Now, I'd like to take some time to look back at 2016, a difficult year financially, though a year which I believe will prove to be pivotal in increasing our technology differentiation and building out our end-to-end portfolio of solutions. The issues we faced in 2016 were functions of our historic overexposure to long-haul, significant consolidation in our customer base and technology insertion that lagged market opportunity.

I am confident that the steps we've undertaken to diversify our product portfolio, expand our customer base and ramp-up our technology cadence will enable us to achieve sustainable growth over time. Continuing to drive our strategy of becoming a multi-product, multi-market company, we announced a number of new technologies and products in 2016, highlighted by the Infinite Capacity Engine, which we refer to as ICE4, and also earning our first deployments of Xceed SDN platform.

Additionally, we announced several products that will come to market this year, including Cloud Xpress 2 and XT-3300 meshponders, both of which are geared towards increasingly disaggregated web-scale architectures; XT-3600 meshponders for service providers, high density metro and long-haul networks; higher capacity DTN-X XTC line cards and switch upgrades; and enhanced XTM metro platform, which delivers 8X increase in density and 16QAM modulation; and finally, a new chassis and modules for FlexILS, the industry's most widely-deployed flex-grid open-line system.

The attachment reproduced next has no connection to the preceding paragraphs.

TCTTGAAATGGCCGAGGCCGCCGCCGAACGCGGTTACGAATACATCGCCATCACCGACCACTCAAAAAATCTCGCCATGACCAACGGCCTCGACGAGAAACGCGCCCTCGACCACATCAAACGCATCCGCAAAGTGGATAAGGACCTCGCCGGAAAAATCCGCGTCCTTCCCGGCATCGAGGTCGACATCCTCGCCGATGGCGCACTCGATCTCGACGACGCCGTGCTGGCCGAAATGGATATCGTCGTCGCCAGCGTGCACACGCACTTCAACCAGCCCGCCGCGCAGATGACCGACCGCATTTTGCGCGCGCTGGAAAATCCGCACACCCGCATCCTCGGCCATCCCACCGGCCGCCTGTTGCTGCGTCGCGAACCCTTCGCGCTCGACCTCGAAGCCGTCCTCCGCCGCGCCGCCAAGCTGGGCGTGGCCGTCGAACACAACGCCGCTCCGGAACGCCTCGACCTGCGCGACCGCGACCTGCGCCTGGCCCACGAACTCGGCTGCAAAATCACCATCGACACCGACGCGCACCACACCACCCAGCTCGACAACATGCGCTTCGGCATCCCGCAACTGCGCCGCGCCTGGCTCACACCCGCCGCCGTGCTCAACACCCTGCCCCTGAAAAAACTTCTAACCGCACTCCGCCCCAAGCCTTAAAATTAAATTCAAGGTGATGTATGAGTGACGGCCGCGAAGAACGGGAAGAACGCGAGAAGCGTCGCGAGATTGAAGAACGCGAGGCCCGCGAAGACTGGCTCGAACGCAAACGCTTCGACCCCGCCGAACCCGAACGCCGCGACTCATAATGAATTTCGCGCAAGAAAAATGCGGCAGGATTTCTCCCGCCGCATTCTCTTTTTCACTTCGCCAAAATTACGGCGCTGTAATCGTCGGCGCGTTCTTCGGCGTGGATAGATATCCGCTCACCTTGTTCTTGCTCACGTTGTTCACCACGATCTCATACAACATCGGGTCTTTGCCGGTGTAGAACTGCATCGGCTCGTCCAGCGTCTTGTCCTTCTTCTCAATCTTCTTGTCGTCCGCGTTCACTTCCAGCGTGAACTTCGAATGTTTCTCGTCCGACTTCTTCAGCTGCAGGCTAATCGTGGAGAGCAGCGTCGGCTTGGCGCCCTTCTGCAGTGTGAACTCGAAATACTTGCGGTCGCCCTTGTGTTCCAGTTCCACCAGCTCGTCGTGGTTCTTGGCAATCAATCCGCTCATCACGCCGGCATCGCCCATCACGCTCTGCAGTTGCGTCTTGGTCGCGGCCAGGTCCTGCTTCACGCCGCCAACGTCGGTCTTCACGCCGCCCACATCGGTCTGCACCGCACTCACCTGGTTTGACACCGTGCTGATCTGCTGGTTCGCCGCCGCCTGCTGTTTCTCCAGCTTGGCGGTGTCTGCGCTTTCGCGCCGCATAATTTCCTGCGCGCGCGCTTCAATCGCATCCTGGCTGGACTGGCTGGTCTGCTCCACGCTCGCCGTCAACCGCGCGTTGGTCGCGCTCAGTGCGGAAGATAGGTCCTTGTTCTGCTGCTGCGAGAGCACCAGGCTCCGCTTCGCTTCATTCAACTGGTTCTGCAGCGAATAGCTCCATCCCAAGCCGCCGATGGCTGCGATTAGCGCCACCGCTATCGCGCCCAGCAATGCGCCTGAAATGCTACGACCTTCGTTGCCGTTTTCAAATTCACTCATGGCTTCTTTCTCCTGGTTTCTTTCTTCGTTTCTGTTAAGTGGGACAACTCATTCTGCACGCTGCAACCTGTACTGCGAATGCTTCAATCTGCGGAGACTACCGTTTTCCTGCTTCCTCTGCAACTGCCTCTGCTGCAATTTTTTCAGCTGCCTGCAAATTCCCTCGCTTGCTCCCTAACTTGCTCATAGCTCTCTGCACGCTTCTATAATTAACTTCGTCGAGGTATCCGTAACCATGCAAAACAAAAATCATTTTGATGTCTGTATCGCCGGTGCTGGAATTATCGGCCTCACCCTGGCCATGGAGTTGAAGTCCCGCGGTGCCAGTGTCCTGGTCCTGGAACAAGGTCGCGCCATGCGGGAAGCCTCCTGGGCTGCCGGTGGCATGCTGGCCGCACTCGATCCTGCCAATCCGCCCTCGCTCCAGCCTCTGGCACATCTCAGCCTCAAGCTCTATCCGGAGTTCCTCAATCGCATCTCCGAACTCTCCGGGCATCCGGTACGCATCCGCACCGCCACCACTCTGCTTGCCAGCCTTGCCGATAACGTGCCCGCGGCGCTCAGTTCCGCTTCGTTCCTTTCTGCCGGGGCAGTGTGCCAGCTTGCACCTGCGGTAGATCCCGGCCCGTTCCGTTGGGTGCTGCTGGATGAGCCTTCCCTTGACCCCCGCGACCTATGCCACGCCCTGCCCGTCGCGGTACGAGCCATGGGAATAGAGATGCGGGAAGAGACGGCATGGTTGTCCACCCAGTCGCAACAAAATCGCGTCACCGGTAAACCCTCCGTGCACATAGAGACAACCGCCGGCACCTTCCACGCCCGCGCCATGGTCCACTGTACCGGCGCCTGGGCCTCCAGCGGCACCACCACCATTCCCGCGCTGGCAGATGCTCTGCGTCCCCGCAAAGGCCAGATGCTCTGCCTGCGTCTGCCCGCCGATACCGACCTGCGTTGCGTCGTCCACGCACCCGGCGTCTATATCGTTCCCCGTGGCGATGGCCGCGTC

Turning to operations, in 2016, we continued to generate a majority of our revenue from long-haul, despite the downturn we experienced in the second half. The general slowdown in the long-haul markets we serve was exacerbated by significant consolidation amongst our largest customers.

As this dust settles, we still maintain strong market and mind share in long-haul and believe we are well positioned going forward. We also believe that spending in the long-haul market will resume growth and pose a significant opportunity over the next several years. A subsea market is a prime example of the timing challenge we faced in 2016. Subsea, a business that has traditionally been strong for us, saw a double-digit percentage revenue decline as we missed out on footprint opportunities requiring ICE4.

My conversations with customers at PTC, where we recently unveiled our next-generation of subsea products, gives me confidence that our new offerings will prove compelling and enable us to regain and ultimately grow market share in subsea.